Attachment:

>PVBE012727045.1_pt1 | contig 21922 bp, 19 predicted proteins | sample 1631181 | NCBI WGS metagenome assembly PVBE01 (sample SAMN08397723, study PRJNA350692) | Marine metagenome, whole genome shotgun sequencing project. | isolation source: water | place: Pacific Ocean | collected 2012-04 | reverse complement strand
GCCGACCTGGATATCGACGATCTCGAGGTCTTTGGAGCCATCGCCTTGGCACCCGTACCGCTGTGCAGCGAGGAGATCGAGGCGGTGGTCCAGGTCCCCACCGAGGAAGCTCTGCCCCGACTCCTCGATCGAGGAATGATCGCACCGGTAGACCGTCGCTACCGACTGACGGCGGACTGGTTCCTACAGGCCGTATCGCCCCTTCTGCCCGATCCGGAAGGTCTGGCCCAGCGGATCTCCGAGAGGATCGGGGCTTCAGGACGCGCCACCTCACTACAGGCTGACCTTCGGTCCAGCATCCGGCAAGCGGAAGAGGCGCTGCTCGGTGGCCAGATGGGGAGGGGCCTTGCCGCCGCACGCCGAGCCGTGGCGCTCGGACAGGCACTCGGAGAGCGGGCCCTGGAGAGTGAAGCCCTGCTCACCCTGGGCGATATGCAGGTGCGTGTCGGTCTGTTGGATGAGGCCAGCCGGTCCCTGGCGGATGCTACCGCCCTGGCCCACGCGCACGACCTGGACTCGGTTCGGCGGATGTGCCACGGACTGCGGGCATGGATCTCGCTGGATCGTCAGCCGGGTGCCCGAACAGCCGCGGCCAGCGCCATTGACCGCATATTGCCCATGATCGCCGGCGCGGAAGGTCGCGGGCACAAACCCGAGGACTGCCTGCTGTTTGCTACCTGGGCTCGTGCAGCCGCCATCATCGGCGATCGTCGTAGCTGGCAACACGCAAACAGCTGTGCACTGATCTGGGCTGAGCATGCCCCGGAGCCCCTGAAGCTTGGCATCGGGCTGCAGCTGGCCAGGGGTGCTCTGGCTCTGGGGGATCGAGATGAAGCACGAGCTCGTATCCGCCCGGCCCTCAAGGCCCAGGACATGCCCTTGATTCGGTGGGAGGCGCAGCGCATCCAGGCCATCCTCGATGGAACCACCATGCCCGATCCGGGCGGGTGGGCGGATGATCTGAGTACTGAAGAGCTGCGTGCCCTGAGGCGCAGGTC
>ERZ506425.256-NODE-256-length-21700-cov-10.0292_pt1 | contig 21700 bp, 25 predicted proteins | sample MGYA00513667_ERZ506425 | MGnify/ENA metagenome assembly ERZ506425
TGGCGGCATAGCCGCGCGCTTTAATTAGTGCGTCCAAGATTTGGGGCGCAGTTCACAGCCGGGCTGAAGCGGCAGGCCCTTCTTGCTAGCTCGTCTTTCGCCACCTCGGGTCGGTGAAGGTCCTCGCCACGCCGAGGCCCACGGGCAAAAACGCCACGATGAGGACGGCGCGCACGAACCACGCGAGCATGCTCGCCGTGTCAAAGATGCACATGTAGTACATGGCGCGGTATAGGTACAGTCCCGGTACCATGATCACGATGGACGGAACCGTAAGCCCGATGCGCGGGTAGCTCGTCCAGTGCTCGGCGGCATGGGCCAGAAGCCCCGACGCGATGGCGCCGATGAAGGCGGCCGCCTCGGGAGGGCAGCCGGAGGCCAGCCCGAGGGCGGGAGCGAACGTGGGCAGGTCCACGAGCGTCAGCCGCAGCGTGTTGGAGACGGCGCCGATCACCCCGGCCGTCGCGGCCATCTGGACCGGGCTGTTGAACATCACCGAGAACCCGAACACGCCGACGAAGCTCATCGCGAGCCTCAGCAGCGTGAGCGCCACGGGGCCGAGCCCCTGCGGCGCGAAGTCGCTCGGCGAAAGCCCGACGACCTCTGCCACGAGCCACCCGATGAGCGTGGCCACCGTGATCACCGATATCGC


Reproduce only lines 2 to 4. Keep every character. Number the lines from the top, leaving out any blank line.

GCCGACCTGGATATCGACGATCTCGAGGTCTTTGGAGCCATCGCCTTGGCACCCGTACCGCTGTGCAGCGAGGAGATCGAGGCGGTGGTCCAGGTCCCCACCGAGGAAGCTCTGCCCCGACTCCTCGATCGAGGAATGATCGCACCGGTAGACCGTCGCTACCGACTGACGGCGGACTGGTTCCTACAGGCCGTATCGCCCCTTCTGCCCGATCCGGAAGGTCTGGCCCAGCGGATCTCCGAGAGGATCGGGGCTTCAGGACGCGCCACCTCACTACAGGCTGACCTTCGGTCCAGCATCCGGCAAGCGGAAGAGGCGCTGCTCGGTGGCCAGATGGGGAGGGGCCTTGCCGCCGCACGCCGAGCCGTGGCGCTCGGACAGGCACTCGGAGAGCGGGCCCTGGAGAGTGAAGCCCTGCTCACCCTGGGCGATATGCAGGTGCGTGTCGGTCTGTTGGATGAGGCCAGCCGGTCCCTGGCGGATGCTACCGCCCTGGCCCACGCGCACGACCTGGACTCGGTTCGGCGGATGTGCCACGGACTGCGGGCATGGATCTCGCTGGATCGTCAGCCGGGTGCCCGAACAGCCGCGGCCAGCGCCATTGACCGCATATTGCCCATGATCGCCGGCGCGGAAGGTCGCGGGCACAAACCCGAGGACTGCCTGCTGTTTGCTACCTGGGCTCGTGCAGCCGCCATCATCGGCGATCGTCGTAGCTGGCAACACGCAAACAGCTGTGCACTGATCTGGGCTGAGCATGCCCCGGAGCCCCTGAAGCTTGGCATCGGGCTGCAGCTGGCCAGGGGTGCTCTGGCTCTGGGGGATCGAGATGAAGCACGAGCTCGTATCCGCCCGGCCCTCAAGGCCCAGGACATGCCCTTGATTCGGTGGGAGGCGCAGCGCATCCAGGCCATCCTCGATGGAACCACCATGCCCGATCCGGGCGGGTGGGCGGATGATCTGAGTACTGAAGAGCTGCGTGCCCTGAGGCGCAGGTC
>ERZ506425.256-NODE-256-length-21700-cov-10.0292_pt1 | contig 21700 bp, 25 predicted proteins | sample MGYA00513667_ERZ506425 | MGnify/ENA metagenome assembly ERZ506425
TGGCGGCATAGCCGCGCGCTTTAATTAGTGCGTCCAAGATTTGGGGCGCAGTTCACAGCCGGGCTGAAGCGGCAGGCCCTTCTTGCTAGCTCGTCTTTCGCCACCTCGGGTCGGTGAAGGTCCTCGCCACGCCGAGGCCCACGGGCAAAAACGCCACGATGAGGACGGCGCGCACGAACCACGCGAGCATGCTCGCCGTGTCAAAGATGCACATGTAGTACATGGCGCGGTATAGGTACAGTCCCGGTACCATGATCACGATGGACGGAACCGTAAGCCCGATGCGCGGGTAGCTCGTCCAGTGCTCGGCGGCATGGGCCAGAAGCCCCGACGCGATGGCGCCGATGAAGGCGGCCGCCTCGGGAGGGCAGCCGGAGGCCAGCCCGAGGGCGGGAGCGAACGTGGGCAGGTCCACGAGCGTCAGCCGCAGCGTGTTGGAGACGGCGCCGATCACCCCGGCCGTCGCGGCCATCTGGACCGGGCTGTTGAACATCACCGAGAACCCGAACACGCCGACGAAGCTCATCGCGAGCCTCAGCAGCGTGAGCGCCACGGGGCCGAGCCCCTGCGGCGCGAAGTCGCTCGGCGAAAGCCCGACGACCTCTGCCACGAGCCACCCGATGAGCGTGGCCACCGTGATCACCGATATCGC